New White Paper describes high-performance Next-Generation Core Networks Proof of Concept with FPGA-based NFV acceleration

Intel, Affirmed Networks, and Dell EMC describe a proof of concept for high-performance Next-Generation Core Networks (NGCN) in a new White Paper titled “Enabling Communications Service Providers to Meet 5G High Density I/O Goals through Software Optimization and Hardware Acceleration.” This White Paper describes a state-of-the-art solution for a commercial, standalone 5G core network (5GCN) that delivers 100 Gbps/CPU socket (200 Gbps in the next-gen solution) using a 100 GbE NIC and a Dell EMC PowerEdge R470 Server powered by Intel® Xeon® Scalable CPUs. FPGA acceleration supplied by an Intel® FPGA Programmable Accelerator Card (PAC) N3000 addresses I/O limitations, allowing termination of 100 GbE interfaces per CPU socket. Smart load balancing using Intel FPGA and CPU cache optimizations with Affirmed Networks’ revolutionary 5G User Plane Function (UPF) boosts software performance for 5GCN applications. This combination of software optimization and hardware acceleration delivers 20 Gbps/pCore, which is a phenomenal achievement.

NFV has emerged as a way of achieving the necessary resource flexibility, high utilization, and high levels of programmability needed to handle diverse 5G workload profiles. NFV is built on best-in-class IA infrastructure to provide optimal and cost-effective deployment. Intel FPGAs deployed in Intel® FPGA PAC N3000 cards as COTS accelerators serve as additional programmable elements for NFV workloads. These FPGAs further increase performance in NFV applications while saving energy, reducing costs, and preserving form factors.

PACs such as the Intel FPGA PAC N3000 are a quick and convenient way of adding FPGA-based processing capabilities to 5G servers. FPGAs allow these systems to handle high data rates on a single server and provide fine-grained and diverse quality of service (QoS) characteristics across multiple network slices in 5G network deployments.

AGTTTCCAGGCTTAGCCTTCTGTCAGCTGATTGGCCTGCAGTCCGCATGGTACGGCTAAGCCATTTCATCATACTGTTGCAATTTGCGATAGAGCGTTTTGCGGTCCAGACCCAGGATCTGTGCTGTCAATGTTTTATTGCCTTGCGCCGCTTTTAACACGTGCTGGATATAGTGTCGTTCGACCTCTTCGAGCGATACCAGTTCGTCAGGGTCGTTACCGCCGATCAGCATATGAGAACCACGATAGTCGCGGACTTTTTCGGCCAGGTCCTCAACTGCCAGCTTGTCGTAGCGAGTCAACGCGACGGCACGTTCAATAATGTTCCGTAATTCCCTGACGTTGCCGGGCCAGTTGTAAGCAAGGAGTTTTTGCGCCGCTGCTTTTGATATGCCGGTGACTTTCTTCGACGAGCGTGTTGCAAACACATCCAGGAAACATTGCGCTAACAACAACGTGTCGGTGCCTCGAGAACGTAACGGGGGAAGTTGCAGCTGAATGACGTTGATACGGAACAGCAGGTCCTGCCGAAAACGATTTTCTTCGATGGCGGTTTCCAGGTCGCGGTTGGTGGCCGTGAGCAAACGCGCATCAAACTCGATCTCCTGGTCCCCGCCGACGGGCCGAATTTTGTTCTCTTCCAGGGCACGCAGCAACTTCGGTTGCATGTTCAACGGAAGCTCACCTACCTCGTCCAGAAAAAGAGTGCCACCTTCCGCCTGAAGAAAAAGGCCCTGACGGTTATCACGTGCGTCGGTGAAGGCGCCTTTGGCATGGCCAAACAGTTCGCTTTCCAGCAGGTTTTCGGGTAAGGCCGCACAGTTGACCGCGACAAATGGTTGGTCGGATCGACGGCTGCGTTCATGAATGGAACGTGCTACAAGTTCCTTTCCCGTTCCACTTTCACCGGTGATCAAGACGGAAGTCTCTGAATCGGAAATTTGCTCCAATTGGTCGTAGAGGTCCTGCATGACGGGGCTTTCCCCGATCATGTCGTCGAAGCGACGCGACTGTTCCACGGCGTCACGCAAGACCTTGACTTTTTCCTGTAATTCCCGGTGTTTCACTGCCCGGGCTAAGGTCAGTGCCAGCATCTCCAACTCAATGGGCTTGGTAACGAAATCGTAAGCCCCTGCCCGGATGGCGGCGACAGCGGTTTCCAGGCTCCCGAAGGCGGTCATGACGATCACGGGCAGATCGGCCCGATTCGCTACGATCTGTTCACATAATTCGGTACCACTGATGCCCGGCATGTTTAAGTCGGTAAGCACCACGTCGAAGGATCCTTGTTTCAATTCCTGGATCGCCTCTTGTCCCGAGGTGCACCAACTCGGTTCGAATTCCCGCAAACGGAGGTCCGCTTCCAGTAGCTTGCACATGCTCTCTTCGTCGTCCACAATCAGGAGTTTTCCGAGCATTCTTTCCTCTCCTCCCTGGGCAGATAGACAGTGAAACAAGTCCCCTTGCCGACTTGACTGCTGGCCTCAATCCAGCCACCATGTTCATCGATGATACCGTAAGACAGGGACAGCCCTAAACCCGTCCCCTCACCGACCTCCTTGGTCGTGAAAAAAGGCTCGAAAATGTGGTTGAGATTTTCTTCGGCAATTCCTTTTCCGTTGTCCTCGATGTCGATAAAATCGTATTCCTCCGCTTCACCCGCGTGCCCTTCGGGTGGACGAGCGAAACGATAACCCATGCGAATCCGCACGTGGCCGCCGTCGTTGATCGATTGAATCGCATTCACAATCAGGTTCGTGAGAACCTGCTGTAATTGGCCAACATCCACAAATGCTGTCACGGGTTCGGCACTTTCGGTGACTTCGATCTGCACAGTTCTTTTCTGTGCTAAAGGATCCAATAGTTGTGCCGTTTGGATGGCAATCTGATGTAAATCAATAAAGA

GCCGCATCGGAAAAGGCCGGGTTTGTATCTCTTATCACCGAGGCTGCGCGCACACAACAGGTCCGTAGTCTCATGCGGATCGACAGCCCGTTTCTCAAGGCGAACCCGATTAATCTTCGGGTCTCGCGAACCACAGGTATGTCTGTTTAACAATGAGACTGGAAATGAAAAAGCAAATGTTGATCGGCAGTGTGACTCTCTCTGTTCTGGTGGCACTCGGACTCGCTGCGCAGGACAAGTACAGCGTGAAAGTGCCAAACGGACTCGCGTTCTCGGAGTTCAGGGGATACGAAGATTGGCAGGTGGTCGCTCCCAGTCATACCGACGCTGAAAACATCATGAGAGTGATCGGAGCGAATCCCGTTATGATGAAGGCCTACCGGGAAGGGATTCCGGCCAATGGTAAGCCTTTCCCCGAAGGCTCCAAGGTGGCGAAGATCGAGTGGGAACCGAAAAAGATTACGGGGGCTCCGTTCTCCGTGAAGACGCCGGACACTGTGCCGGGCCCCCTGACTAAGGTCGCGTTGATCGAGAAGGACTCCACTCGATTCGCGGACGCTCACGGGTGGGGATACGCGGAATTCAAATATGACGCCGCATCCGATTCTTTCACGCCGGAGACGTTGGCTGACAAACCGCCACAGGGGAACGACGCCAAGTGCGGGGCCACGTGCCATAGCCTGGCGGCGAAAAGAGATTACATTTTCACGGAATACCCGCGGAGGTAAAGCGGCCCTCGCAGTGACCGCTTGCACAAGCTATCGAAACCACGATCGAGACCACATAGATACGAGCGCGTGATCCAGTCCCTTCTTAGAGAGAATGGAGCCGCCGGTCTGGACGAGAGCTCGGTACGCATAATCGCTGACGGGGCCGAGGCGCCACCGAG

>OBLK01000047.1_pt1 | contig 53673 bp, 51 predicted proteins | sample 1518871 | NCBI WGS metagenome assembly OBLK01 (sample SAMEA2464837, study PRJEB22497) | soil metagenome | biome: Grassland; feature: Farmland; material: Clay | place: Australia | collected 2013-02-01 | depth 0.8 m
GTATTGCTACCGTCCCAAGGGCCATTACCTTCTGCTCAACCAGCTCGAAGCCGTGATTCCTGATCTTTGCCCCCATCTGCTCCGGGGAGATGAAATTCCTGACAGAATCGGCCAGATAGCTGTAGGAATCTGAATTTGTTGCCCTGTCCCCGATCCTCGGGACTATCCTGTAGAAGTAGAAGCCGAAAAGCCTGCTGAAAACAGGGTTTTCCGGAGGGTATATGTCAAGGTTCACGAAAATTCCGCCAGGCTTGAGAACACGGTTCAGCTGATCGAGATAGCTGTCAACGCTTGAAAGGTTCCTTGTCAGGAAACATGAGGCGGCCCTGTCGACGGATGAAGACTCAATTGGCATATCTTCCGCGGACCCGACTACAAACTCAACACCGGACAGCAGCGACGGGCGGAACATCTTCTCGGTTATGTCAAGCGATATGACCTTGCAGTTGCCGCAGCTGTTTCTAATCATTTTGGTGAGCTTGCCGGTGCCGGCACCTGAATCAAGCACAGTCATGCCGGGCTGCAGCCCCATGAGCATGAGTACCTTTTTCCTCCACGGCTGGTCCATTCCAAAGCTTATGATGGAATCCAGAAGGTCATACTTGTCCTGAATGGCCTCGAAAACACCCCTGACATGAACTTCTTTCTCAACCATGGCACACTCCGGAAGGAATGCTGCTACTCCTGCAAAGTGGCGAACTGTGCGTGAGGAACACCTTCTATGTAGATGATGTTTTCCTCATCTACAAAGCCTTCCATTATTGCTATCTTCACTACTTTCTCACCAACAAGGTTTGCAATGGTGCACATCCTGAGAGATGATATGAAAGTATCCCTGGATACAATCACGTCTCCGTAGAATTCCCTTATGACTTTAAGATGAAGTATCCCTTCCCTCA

The benefits of using the Intel PACs as a hardware accelerator for communications networks include:


  • Efficient scaling
  • Increased throughput capacity
  • Fast time to market
  • Flexibility
  • Lower TCO


Demand in 5G networks shift and change over time, so Intel FPGAs can be quickly reprogrammed to optimally address the new requirements while helping to lower both CapEx and OpEx for these systems. There are myriad high-performance NFV workloads that can benefit from these FPGA-based benefits including:


  • Hierarchical quality of service (H-QoS)
  • Traffic shaping
  • Virtual private networks (VPNs)
  • Firewalls
  • Deep packet inspection
  • Encapsulation/decapsulation
  • Virtual broadband networking gateways (vBNG)
  • Virtualized evolved packet core networks (vEPC/5GCN)
  • Internet protocol security (IPSec)


For more in-depth information and technical details about this NCGN proof of concept, please download the White Paper. Click here.



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Published on Categories 5G, Acceleration, PACTags , ,
Steven Leibson

About Steven Leibson

Be sure to add the Intel Logic and Power Group to your LinkedIn groups. Steve Leibson is a Senior Content Manager at Intel. He started his career as a system design engineer at HP in the early days of desktop computing, then switched to EDA at Cadnetix, and subsequently became a technical editor for EDN Magazine. He’s served as Editor in Chief of EDN Magazine and Microprocessor Report and was the founding editor of Wind River’s Embedded Developers Journal. He has extensive design and marketing experience in computing, microprocessors, microcontrollers, embedded systems design, design IP, EDA, and programmable logic.